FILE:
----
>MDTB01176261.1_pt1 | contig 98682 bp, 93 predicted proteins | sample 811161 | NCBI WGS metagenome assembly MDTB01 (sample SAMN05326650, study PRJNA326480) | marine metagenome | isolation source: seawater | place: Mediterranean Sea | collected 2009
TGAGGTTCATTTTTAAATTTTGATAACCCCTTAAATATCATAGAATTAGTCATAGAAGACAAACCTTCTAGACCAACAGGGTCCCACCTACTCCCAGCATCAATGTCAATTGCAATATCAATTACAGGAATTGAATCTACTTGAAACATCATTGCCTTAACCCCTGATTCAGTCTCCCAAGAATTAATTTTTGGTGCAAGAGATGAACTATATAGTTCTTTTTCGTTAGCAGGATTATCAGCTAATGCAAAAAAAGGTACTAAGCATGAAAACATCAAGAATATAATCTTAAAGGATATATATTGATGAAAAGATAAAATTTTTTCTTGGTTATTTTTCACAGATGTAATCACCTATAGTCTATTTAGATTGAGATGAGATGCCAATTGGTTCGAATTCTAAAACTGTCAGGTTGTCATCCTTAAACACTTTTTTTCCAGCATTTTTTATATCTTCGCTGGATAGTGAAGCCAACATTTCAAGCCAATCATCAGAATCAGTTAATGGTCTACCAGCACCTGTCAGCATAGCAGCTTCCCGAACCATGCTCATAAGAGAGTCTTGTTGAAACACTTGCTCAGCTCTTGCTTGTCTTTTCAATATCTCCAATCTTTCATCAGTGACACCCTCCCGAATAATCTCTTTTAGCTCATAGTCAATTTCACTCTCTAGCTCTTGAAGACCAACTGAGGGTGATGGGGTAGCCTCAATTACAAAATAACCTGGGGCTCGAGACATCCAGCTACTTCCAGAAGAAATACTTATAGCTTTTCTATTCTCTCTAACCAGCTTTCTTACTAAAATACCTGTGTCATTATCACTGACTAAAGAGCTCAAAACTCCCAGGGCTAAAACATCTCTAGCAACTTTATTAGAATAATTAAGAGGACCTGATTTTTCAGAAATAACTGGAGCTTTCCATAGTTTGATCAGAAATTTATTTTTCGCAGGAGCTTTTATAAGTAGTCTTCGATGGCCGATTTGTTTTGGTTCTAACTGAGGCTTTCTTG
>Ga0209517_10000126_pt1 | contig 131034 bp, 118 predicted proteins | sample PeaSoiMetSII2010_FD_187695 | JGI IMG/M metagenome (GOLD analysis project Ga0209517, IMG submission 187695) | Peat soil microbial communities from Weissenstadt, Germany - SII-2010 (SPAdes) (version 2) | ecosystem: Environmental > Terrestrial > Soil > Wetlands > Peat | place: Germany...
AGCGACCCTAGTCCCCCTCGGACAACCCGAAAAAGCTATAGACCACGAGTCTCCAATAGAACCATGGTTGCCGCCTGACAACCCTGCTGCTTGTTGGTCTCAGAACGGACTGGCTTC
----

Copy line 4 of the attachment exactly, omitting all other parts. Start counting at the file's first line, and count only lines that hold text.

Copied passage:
AGCGACCCTAGTCCCCCTCGGACAACCCGAAAAAGCTATAGACCACGAGTCTCCAATAGAACCATGGTTGCCGCCTGACAACCCTGCTGCTTGTTGGTCTCAGAACGGACTGGCTTC